There's an informal but vital network of health care providers, toiling away in neighborhoods and towns everywhere. They may not be doctors or nurses, or CNAs, or techs, but they care for elderly parents and spouses with dementia, children with disabilities, and relatives with injuries. They're family caregivers, and sometimes they need a break.
Here's some help, or at least some promising news, for them.
I spoke with Lt. Gov. Elizabeth Roberts this afternoon about her work on the state Alzheimers plan, what she calls a "living document" meant to guide and coordinate Rhode Island's efforts to care for those with Alzheimers and those who care for them.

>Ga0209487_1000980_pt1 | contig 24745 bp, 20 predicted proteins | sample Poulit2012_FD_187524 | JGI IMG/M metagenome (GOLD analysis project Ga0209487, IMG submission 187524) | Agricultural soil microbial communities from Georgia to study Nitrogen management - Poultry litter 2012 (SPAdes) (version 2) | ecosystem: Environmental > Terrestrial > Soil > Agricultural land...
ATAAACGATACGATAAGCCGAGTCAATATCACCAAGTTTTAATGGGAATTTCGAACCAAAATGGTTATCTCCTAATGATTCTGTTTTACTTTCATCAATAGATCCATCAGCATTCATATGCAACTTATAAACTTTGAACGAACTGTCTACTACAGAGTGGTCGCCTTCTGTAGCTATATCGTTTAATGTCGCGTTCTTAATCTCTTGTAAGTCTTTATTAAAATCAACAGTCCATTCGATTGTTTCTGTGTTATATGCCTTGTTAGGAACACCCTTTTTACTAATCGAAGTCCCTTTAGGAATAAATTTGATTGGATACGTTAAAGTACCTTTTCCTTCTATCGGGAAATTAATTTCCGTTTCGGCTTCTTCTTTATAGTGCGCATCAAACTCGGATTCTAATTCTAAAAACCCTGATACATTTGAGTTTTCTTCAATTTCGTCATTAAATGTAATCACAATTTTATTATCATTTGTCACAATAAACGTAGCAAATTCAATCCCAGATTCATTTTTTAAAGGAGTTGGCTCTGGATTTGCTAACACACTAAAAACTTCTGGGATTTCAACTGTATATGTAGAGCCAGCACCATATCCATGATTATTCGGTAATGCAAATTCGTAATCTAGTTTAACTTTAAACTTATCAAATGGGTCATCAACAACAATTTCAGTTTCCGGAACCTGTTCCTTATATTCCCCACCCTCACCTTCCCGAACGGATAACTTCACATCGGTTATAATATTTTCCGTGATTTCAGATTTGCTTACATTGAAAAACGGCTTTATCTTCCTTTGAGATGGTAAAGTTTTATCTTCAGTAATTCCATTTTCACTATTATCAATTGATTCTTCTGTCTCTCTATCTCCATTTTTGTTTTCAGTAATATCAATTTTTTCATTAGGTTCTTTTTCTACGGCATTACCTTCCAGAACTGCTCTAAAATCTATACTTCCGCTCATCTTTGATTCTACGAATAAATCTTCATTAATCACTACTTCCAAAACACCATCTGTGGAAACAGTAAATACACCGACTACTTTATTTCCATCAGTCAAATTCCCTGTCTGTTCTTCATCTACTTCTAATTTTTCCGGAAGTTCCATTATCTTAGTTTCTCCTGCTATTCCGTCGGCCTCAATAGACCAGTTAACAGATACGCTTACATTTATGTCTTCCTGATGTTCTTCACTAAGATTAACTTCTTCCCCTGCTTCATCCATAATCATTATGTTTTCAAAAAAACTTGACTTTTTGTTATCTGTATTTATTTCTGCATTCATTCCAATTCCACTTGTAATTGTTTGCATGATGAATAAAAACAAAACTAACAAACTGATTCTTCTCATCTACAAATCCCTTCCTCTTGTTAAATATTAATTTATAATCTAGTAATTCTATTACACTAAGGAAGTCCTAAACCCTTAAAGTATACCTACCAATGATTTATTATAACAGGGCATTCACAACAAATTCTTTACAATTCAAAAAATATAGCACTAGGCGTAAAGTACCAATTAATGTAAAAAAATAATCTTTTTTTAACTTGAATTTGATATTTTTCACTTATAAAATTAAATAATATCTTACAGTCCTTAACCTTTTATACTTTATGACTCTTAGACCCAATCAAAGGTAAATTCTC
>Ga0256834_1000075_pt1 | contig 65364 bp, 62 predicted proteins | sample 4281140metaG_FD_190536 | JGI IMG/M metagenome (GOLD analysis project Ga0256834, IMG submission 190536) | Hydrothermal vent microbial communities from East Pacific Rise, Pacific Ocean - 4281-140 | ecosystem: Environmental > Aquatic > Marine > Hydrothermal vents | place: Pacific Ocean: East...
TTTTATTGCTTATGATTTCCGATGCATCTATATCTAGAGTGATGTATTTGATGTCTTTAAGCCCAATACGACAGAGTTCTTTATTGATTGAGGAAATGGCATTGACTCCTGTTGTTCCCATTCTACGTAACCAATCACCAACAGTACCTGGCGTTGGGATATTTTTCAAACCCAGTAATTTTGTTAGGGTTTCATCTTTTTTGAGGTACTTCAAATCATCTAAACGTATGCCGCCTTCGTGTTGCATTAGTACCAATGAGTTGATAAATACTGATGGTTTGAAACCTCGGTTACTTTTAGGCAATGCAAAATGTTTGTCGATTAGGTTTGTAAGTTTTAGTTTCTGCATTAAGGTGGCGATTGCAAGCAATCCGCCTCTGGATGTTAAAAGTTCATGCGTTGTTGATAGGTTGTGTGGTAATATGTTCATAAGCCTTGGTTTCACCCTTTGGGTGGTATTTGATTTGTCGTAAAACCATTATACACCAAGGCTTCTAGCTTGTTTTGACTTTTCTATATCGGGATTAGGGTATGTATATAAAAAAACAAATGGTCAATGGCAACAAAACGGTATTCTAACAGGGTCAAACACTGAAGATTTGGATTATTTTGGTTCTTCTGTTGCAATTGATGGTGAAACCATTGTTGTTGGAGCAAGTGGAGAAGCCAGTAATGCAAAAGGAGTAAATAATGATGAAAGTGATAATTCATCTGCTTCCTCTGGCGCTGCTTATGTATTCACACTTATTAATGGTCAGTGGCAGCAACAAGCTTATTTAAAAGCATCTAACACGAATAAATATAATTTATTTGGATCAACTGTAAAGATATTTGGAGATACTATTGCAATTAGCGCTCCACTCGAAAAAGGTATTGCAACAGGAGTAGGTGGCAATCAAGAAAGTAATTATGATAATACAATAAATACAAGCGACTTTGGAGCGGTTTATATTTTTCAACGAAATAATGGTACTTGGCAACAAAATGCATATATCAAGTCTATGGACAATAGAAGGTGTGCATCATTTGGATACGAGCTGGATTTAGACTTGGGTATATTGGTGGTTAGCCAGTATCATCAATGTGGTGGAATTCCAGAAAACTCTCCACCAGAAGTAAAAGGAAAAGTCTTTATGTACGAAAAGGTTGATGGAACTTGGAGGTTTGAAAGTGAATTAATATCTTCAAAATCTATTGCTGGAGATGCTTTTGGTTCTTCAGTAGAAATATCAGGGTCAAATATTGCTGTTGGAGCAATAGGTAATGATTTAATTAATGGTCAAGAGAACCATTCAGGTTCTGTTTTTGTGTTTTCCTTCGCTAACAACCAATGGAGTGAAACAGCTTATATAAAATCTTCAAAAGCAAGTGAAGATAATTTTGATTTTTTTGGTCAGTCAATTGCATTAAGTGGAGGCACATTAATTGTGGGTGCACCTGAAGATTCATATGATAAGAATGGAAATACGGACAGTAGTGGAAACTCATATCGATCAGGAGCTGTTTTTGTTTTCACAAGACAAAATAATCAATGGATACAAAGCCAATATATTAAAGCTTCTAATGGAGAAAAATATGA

Lt. Gov. Elizabeth Roberts toured the state with an all-volunteer work group for a number of listening sessions to get a better sense of what’s available to those suffering from dementia and their caregivers.
They also wanted to hear about what more can be done to help residents with Alzheimer’s and dementia.
State officials want to make it easier for people living with Alzheimer’s and those who care for them. Nearly 25,000 Rhode Islanders suffer from the disease, and an estimated 60,000 are their unpaid caregivers.
A work group spearheaded by Lt Gov Elizabeth Roberts and Division of Elderly Affairs chief Catherine Taylor has issued a set of recommendations in the state’s first comprehensive Alzheimer’s plan.
News from the New England Journal of Medicine today finds that the cost of caring for people with dementia (including Alzheimer's) will more than double in the next couple of decades. That's because the nation's population is aging, and because the care can be expensive. Most of the estimated $215 billion dollars these diseases cost the economy can be chalked up to long term care.